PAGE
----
The Great Cable Mystery Solved

Thursday, January 24, 2013
This week began with an Internet analysis firm, Renesys, detecting data traffic stemming from Castro's infamous ALBA-1 fiber-optic cable linking Cuba and Venezuela.

This cable was completed two-years ago at a cost of $70 million and shrouded in secrecy.

Due to the Renesys report, the Castro regime found itself forced to release a statement about the cable.

According to the regime's statement, through its telecom monopoly ETECSA, the detected data traffic stemmed from a "testing" process.

After all, they need greater capacity, as two governments are now being run from Havana.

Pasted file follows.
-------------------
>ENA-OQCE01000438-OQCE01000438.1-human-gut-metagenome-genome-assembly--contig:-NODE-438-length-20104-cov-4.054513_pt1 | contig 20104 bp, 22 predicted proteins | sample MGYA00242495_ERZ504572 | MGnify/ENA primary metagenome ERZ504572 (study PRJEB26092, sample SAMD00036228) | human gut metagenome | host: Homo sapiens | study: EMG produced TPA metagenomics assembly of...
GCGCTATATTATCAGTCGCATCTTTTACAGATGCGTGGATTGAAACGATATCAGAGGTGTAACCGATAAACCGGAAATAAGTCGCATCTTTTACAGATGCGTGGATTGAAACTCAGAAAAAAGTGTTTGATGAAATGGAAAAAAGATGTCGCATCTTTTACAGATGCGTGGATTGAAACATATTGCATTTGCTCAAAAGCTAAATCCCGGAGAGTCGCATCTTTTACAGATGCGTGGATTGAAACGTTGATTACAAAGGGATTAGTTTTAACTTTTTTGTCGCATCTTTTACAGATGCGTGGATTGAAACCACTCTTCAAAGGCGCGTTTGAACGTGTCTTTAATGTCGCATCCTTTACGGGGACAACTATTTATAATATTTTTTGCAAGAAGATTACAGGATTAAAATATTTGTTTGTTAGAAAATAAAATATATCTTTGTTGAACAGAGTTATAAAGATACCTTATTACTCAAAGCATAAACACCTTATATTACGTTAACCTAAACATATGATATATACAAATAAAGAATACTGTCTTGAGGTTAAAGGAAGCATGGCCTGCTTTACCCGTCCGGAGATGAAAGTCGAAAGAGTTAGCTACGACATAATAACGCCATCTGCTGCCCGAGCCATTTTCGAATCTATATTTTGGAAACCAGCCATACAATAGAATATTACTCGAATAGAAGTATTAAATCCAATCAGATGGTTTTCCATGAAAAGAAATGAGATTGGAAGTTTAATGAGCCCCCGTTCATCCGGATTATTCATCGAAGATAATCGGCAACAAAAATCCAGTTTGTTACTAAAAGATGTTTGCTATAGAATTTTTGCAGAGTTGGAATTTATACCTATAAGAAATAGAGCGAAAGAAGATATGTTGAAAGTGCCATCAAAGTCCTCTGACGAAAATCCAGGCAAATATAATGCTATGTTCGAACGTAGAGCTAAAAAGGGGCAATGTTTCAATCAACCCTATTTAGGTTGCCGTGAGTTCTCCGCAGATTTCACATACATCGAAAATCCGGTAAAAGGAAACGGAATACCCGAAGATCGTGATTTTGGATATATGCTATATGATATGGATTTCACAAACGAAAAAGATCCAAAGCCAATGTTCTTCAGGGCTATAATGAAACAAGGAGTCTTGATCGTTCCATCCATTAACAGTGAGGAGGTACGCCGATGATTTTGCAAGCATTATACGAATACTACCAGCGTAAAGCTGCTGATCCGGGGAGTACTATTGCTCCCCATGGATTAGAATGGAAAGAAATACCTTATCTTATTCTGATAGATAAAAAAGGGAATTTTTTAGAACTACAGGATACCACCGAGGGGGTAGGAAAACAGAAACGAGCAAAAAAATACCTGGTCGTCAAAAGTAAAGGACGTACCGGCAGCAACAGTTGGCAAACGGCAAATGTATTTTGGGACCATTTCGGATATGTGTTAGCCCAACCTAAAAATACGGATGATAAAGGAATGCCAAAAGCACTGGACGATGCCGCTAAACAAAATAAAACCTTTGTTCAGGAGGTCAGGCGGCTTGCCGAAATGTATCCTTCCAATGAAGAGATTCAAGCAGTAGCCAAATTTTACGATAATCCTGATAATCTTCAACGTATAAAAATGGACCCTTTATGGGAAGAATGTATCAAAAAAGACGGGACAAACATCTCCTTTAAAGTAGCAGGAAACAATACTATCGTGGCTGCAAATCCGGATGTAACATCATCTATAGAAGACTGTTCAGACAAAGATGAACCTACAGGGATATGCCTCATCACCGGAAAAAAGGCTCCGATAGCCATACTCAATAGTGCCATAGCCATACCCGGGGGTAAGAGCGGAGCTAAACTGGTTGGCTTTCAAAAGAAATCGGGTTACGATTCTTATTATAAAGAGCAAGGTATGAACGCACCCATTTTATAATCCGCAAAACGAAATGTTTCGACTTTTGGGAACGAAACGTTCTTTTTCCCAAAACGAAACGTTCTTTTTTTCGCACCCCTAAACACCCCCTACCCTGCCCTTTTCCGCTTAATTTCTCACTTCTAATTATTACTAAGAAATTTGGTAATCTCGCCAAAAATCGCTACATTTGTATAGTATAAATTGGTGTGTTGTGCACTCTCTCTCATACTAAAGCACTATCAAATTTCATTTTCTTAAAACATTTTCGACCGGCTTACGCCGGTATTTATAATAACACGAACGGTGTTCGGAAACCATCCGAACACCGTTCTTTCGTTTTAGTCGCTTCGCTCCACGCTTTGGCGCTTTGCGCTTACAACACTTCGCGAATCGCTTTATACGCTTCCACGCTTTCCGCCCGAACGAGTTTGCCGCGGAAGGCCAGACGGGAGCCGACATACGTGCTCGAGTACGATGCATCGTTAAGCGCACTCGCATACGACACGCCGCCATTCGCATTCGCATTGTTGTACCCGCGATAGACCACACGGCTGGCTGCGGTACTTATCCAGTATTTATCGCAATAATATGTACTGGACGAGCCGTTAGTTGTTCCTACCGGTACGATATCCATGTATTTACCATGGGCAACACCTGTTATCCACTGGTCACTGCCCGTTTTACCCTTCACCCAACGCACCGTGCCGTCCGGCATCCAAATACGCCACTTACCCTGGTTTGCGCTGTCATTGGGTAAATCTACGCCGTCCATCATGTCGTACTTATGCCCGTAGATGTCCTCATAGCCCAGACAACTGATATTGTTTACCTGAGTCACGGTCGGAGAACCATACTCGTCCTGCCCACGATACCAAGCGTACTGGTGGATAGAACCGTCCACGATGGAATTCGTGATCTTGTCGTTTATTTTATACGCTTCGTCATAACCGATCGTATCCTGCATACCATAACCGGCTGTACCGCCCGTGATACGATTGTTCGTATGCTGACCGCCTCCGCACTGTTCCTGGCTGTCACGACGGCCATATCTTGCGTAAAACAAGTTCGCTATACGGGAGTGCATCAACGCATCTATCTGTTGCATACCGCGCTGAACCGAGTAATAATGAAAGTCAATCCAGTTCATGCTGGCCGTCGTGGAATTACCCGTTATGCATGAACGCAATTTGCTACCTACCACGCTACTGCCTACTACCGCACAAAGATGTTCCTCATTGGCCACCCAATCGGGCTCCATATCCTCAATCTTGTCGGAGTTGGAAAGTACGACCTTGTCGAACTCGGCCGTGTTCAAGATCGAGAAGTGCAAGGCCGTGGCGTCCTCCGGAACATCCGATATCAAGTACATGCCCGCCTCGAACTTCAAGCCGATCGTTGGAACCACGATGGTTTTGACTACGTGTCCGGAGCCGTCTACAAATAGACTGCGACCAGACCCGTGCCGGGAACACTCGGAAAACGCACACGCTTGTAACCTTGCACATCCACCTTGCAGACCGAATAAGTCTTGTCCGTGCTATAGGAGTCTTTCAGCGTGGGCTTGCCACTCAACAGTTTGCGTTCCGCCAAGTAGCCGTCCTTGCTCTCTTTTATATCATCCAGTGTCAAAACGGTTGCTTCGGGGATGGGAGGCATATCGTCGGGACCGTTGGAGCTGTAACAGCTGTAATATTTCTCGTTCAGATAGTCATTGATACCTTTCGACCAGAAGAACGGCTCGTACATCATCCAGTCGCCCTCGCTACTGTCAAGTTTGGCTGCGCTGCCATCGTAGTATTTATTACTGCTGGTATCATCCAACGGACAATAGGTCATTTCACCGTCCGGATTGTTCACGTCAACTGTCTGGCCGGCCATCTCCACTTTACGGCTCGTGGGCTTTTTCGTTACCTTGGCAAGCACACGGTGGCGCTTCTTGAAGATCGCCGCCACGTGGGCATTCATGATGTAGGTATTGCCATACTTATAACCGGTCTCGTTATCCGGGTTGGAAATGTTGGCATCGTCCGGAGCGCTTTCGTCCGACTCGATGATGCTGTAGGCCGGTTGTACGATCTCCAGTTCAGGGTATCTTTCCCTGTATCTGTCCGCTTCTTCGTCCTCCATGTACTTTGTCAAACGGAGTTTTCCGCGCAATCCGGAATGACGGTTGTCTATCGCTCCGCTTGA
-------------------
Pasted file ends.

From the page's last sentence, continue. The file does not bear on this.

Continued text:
Moreover, for Cubans not to expect to be allowed connectivity, as:

"When the testing process concludes, the submarine cable being put into operation will not mean that possibilities for access will automatically multiply," said the statement.

And, of course, that the regime need more money, for this will be a socialist cable (for "social aims" only):

"It will be necessary to invest in internal telecommunications infrastructure."

So what have we learned?

That the Castro regime is in full control of the cable.

That its function will be subject to absolute secrecy.

That Cubans will continue not to have access to the Internet.

That the Castro regime wants hard currency.

Elementary, Dr. Watson.